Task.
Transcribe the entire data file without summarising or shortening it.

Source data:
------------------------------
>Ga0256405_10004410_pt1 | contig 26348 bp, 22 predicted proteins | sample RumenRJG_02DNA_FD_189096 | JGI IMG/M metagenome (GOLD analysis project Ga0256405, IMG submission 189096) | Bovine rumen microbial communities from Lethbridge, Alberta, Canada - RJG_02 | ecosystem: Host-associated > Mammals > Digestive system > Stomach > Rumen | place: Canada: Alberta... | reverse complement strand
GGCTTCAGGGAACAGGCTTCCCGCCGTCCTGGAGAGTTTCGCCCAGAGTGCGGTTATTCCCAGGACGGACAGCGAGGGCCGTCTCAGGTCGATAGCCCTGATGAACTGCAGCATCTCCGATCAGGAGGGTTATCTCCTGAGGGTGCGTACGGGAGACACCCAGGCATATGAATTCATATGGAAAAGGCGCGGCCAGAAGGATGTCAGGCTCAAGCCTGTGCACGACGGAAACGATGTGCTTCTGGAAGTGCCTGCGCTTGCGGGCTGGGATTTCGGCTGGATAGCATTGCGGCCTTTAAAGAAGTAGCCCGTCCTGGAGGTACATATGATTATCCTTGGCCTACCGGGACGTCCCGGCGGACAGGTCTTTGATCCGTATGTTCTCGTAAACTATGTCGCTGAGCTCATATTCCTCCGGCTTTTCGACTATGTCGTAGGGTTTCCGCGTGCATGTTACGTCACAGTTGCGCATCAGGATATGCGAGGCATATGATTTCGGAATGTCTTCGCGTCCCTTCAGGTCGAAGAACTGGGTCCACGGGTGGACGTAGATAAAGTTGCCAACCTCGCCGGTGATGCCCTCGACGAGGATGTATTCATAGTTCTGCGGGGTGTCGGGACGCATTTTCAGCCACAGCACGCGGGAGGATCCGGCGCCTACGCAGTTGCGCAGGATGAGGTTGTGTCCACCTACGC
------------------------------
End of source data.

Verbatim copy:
>Ga0256405_10004410_pt1 | contig 26348 bp, 22 predicted proteins | sample RumenRJG_02DNA_FD_189096 | JGI IMG/M metagenome (GOLD analysis project Ga0256405, IMG submission 189096) | Bovine rumen microbial communities from Lethbridge, Alberta, Canada - RJG_02 | ecosystem: Host-associated > Mammals > Digestive system > Stomach > Rumen | place: Canada: Alberta... | reverse complement strand
GGCTTCAGGGAACAGGCTTCCCGCCGTCCTGGAGAGTTTCGCCCAGAGTGCGGTTATTCCCAGGACGGACAGCGAGGGCCGTCTCAGGTCGATAGCCCTGATGAACTGCAGCATCTCCGATCAGGAGGGTTATCTCCTGAGGGTGCGTACGGGAGACACCCAGGCATATGAATTCATATGGAAAAGGCGCGGCCAGAAGGATGTCAGGCTCAAGCCTGTGCACGACGGAAACGATGTGCTTCTGGAAGTGCCTGCGCTTGCGGGCTGGGATTTCGGCTGGATAGCATTGCGGCCTTTAAAGAAGTAGCCCGTCCTGGAGGTACATATGATTATCCTTGGCCTACCGGGACGTCCCGGCGGACAGGTCTTTGATCCGTATGTTCTCGTAAACTATGTCGCTGAGCTCATATTCCTCCGGCTTTTCGACTATGTCGTAGGGTTTCCGCGTGCATGTTACGTCACAGTTGCGCATCAGGATATGCGAGGCATATGATTTCGGAATGTCTTCGCGTCCCTTCAGGTCGAAGAACTGGGTCCACGGGTGGACGTAGATAAAGTTGCCAACCTCGCCGGTGATGCCCTCGACGAGGATGTATTCATAGTTCTGCGGGGTGTCGGGACGCATTTTCAGCCACAGCACGCGGGAGGATCCGGCGCCTACGCAGTTGCGCAGGATGAGGTTGTGTCCACCTACGC